No. Not even close. But not entirely different, either. I’ll take a minute and demystify the term that we’re seeing with great regularity, ‘Social BPM’.
As I wrote in UPS, TED, BPM and the Adjustment Bureau, process content done well can be interpreted by everyone, not just by the experts. Simplicity rules and everyone is brought into the circle of process expertise.
The reverse is also true…giving the organization, not just the experts, the ability to create and modify content brings the same ideas to life as ‘Social BPM’. No longer a concept for the few, creating, giving input to, managing and interpreting content is now being seen as a key function of the actual people who do the work.
Sandy Kemsley makes this point quite well in her blog, Knowledge Management, Social Media, Social BPM and Control. “Control no longer means that management dictates every action that every employee takes, but rather that appropriate levels of control are given to everyone so that they can control their environment and make it most effective for their tasks at hand.”
Sandy is making the same point I made earlier this week in my blog, “Gone are the days when management was in the know and the worker just followed directions.” This isn’t subtle. People have talked for years about harnessing the power of the enterprise, but this is about really doing it in a meaningful way…the way people perform their everyday work.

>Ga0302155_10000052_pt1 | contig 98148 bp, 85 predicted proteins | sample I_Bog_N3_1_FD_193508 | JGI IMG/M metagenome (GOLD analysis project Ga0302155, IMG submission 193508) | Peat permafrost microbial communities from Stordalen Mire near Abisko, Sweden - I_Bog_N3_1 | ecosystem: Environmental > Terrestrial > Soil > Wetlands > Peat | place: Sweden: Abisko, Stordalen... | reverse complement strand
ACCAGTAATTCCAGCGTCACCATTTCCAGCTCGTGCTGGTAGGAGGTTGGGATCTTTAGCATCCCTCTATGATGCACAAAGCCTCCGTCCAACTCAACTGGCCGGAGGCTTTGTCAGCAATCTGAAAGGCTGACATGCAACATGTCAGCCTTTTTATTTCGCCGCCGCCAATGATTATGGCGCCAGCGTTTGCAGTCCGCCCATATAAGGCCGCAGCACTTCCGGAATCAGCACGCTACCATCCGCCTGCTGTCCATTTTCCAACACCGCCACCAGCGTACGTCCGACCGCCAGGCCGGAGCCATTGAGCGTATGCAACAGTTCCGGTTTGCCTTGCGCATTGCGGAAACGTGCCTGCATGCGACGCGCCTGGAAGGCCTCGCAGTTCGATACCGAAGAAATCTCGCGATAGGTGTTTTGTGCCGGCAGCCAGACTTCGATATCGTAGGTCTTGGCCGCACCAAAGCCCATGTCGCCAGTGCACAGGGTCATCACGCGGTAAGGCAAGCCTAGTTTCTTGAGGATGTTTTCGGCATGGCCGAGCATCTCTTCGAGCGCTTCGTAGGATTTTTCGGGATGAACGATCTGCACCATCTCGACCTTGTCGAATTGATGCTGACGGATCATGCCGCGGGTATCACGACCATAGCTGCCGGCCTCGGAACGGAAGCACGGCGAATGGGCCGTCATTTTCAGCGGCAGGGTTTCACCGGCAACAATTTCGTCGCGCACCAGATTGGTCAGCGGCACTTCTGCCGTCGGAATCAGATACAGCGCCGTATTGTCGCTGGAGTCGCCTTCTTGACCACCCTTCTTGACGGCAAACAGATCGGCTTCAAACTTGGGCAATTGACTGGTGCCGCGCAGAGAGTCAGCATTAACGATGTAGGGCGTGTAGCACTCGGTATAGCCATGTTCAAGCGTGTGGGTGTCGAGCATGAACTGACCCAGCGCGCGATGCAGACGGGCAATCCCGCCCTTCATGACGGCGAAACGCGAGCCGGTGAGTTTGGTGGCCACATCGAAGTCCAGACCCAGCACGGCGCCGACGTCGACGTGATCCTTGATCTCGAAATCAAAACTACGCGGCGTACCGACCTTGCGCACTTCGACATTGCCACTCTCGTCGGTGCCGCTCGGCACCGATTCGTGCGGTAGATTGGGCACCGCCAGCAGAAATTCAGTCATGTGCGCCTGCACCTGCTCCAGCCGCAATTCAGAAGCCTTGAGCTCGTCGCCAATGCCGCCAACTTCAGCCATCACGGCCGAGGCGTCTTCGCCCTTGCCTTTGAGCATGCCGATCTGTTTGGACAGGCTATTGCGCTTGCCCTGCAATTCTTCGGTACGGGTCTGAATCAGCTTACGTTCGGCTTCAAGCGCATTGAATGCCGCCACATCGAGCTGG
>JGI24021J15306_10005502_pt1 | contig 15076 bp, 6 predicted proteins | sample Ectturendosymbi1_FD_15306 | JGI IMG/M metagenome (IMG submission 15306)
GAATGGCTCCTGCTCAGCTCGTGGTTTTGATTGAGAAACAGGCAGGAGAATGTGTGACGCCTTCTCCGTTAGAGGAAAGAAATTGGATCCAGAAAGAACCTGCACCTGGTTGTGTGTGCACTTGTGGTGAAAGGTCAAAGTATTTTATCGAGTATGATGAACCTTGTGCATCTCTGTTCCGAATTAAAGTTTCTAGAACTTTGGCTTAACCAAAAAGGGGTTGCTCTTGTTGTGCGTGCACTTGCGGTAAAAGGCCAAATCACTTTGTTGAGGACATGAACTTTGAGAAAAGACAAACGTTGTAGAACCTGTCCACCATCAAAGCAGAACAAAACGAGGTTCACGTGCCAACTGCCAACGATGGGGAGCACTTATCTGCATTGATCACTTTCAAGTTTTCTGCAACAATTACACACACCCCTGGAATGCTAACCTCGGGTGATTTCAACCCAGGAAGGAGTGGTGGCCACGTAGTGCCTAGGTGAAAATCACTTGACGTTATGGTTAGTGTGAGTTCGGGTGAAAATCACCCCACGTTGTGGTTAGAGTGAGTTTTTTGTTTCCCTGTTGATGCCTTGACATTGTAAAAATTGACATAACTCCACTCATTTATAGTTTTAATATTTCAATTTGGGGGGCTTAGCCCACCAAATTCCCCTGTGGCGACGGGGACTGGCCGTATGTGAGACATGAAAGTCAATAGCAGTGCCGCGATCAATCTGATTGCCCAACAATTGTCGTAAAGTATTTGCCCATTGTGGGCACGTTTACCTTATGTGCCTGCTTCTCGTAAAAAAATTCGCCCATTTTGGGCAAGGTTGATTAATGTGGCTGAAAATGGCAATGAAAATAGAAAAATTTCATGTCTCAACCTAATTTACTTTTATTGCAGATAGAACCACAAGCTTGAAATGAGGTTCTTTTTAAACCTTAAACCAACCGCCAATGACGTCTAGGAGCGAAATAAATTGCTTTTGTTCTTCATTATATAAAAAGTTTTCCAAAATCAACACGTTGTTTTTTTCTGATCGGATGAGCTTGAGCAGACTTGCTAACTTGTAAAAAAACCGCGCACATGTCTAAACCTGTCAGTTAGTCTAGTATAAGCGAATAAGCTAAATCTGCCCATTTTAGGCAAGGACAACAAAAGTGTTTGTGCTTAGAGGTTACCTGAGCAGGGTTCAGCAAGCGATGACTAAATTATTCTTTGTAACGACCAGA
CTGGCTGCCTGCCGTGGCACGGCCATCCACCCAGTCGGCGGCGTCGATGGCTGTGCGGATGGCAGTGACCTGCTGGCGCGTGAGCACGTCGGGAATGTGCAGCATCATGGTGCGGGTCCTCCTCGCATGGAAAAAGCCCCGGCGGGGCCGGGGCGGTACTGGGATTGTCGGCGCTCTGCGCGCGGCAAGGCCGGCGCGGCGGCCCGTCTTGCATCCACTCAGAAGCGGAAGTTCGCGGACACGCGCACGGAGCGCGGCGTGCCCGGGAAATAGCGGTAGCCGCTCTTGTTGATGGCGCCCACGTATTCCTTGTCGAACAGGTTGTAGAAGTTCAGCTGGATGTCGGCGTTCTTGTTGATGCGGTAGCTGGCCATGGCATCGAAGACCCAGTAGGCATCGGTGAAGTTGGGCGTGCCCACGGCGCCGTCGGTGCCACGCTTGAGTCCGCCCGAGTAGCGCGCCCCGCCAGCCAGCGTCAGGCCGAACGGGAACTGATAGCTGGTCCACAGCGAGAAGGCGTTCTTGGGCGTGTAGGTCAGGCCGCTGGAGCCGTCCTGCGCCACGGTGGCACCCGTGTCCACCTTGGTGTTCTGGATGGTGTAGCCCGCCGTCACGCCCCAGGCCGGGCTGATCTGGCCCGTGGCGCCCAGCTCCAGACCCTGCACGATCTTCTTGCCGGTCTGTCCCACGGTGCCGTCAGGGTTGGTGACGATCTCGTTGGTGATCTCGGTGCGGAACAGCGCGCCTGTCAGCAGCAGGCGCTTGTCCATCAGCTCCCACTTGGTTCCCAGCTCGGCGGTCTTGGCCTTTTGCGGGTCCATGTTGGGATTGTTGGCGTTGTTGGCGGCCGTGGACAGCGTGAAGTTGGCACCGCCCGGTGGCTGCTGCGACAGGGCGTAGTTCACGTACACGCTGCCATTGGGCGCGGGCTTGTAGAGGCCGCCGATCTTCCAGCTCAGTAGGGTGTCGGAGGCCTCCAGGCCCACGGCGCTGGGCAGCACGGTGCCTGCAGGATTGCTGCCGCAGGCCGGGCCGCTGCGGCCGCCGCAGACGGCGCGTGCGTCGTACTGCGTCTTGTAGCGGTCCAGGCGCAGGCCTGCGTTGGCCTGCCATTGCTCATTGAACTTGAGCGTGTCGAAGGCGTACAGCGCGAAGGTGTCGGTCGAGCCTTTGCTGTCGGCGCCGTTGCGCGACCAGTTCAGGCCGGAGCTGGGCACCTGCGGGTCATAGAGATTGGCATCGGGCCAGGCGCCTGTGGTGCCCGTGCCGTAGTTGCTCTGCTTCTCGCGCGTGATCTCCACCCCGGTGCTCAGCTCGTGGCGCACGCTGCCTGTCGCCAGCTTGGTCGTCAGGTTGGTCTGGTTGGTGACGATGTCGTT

Forrester’s Clay Richardson, using simplicity as the guide, defined the idea in a single, succinct slide. Social BPM is about more voices. The tools exist that allow process experts, management and people in the trenches to have a continual conversation about business process.
This isn’t the future…it is happening now in companies like Cisco, where the recent APQC Frameworks Study participants were shown their process portal, where process end users can provide feedback on all quality management processes across the company. These results will be published soon, so watch this blog for details.
Equate this to the fall of the nightly news and the local editions of newspapers. We saw the events in Japan unfold from the personal video cameras, uploaded directly to CNN and many other outlets. We collaboratively followed the news. It wasn’t interpreted for us by experts. It didn’t need to be.